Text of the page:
The Corner


Critical Race Theory Is No More Scientific Than Witchcraft Theory

Opponents of critical race theory attend a packed Loudoun County School board meeting in Ashburn, Va., June 22, 2021. (Evelyn Hockstein/Reuters)

National Association of Scholars president Peter Wood here likens today’s mania over critical race theory to the ancient belief in witchcraft.

In Salem, people were convicted of witchcraft, then executed, based on “spectral evidence.” That is, statements by witnesses that they had dreamed events that condemned the accused. Executions based on such evidence continued, Wood reports, until Governor William Phips outlawed the use of such evidence, Wood informs us.

He continues, “But that ruling, of course, couldn’t banish the readiness of people to believe accusations supported by no shred of real evidence. Contemporary Americans tend to scoff at the credulousness of those Puritans in Salem who leveled deadly accusations based on the phantoms of their own imaginations. But here we are, in the age of critical race theory, still doing it.”

Just like with spectral evidence, we are supposed to believe the assertions of people like Ibram X. Kendi that America is a hopelessly racist country, that white people are racists no matter what they say or do, and that our institutions are devised to perpetuate white dominance. All of that runs contrary to our experience, but leftists who supposedly believe in science insist that we must accept CRT without any question.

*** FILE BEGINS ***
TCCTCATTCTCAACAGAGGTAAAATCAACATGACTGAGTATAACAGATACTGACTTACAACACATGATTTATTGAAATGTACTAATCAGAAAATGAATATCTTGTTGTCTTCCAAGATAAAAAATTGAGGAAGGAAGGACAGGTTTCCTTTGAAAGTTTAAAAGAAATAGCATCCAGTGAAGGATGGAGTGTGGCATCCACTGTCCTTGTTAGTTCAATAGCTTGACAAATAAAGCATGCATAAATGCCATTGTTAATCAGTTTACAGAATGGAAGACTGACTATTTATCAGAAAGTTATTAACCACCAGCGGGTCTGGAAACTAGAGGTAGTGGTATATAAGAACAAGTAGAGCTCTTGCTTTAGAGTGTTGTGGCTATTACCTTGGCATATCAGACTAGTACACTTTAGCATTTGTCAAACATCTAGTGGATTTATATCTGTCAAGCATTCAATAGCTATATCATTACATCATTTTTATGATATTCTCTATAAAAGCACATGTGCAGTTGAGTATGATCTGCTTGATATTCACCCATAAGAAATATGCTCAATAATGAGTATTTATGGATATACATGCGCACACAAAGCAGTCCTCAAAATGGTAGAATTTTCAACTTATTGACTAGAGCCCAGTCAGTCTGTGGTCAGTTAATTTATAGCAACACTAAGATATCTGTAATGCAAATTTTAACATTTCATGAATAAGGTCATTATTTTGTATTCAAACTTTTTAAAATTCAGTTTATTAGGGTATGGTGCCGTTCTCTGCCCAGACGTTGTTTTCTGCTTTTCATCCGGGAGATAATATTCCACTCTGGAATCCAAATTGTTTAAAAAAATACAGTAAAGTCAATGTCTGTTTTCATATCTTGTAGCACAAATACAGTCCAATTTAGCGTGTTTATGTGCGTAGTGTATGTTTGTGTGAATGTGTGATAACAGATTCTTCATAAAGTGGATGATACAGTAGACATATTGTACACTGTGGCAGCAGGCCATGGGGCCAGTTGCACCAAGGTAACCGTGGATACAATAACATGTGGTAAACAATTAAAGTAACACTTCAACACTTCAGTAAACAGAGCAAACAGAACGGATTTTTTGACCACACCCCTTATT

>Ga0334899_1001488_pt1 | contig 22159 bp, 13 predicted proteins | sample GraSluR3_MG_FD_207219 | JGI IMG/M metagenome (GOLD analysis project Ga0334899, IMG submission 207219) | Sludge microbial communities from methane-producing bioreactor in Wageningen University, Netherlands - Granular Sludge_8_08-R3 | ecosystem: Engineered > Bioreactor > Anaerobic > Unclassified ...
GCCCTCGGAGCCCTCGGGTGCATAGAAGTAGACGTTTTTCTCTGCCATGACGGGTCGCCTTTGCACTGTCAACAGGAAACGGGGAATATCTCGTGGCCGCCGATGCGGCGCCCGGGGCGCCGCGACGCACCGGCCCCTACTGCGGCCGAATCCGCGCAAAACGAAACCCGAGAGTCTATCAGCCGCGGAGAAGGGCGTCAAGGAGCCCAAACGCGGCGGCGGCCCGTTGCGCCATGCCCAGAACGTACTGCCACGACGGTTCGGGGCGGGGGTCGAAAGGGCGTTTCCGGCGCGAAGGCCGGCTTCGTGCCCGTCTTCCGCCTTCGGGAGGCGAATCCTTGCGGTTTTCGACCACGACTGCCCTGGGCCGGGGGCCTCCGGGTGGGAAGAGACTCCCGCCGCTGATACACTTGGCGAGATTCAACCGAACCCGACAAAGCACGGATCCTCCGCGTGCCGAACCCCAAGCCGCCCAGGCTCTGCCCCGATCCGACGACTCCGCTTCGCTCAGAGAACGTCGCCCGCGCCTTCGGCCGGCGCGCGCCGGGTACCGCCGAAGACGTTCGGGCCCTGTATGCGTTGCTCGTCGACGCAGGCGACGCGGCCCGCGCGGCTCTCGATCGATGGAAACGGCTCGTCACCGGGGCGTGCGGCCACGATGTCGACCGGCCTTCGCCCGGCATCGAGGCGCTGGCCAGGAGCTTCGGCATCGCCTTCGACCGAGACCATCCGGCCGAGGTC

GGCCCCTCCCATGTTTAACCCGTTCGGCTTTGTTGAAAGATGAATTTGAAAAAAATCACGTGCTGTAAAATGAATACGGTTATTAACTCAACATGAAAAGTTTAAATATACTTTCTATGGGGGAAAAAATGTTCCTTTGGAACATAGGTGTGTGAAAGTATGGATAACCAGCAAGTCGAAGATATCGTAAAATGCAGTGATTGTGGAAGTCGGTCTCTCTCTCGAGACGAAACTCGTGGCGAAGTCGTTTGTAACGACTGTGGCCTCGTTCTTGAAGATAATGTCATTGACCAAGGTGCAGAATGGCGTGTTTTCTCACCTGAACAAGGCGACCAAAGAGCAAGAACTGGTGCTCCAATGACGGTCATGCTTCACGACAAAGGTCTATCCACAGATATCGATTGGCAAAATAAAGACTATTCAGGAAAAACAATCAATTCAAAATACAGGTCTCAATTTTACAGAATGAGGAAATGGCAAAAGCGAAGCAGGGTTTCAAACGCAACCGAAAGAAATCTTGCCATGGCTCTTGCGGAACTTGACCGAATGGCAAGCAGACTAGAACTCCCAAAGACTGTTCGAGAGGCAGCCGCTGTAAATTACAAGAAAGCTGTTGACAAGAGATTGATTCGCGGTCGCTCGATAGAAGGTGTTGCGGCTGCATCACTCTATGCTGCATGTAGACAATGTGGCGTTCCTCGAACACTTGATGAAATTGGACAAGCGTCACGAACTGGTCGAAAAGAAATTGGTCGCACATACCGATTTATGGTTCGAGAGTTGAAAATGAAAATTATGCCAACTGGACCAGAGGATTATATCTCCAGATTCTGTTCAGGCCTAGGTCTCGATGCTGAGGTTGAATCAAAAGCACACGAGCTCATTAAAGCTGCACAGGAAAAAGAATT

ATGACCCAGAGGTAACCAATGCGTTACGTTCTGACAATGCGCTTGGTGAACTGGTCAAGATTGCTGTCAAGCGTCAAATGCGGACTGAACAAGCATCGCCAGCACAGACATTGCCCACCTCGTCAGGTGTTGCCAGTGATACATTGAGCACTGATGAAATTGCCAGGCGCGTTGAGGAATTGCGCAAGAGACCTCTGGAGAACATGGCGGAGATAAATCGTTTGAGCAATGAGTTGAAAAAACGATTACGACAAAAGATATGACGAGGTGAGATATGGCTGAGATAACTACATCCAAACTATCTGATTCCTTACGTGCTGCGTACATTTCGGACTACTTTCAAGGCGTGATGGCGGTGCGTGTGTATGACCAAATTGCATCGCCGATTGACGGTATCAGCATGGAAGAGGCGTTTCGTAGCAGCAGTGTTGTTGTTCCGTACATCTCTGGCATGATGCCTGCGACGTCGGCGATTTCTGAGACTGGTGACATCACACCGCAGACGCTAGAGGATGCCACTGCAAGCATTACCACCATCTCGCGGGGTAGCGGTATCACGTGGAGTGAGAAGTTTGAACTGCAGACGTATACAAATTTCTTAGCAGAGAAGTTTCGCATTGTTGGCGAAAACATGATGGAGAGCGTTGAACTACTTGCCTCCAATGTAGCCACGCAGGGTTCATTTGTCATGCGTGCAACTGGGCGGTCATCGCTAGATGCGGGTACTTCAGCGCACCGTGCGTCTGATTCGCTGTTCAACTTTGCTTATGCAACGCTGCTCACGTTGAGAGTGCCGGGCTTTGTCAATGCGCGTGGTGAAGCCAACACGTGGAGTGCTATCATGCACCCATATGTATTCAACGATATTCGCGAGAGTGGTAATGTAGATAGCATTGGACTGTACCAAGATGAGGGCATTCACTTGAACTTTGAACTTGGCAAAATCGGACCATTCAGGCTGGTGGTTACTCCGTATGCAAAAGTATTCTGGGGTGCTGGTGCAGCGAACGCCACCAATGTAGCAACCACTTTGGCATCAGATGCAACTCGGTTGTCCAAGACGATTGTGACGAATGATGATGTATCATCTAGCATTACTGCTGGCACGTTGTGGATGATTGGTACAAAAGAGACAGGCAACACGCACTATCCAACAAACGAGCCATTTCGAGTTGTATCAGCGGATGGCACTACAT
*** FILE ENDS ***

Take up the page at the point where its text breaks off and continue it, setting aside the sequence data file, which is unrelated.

“Witchcraft crazes never end well—not for the accused, seldom for the accusers, and certainly not for the society that has permitted this temporary descent into madness,” Wood writes. “Where today is our William Phips, the governor who had the sense to put a stop to the orgy of hangings in a 17th-century New England village when the leading intellectual authorities would not? He has not stepped forward yet, but we can be confident he will.”

Possibly, but I’m not confident. If a modern-day William Phips were to step forward and denounce CRT (and other crazes that serve to buttress the case for omnipotent government), he’d be attacked with a fury that would make Hurricane Katrina look like a passing shower. But we can hope. Perhaps modern Americans can be persuaded to abandon spectral evidence and rationally evaluate the issues that swirl around us.

Read and savor the whole essay.

George Leef is the the director of editorial content at the James G. Martin Center for Academic Renewal.


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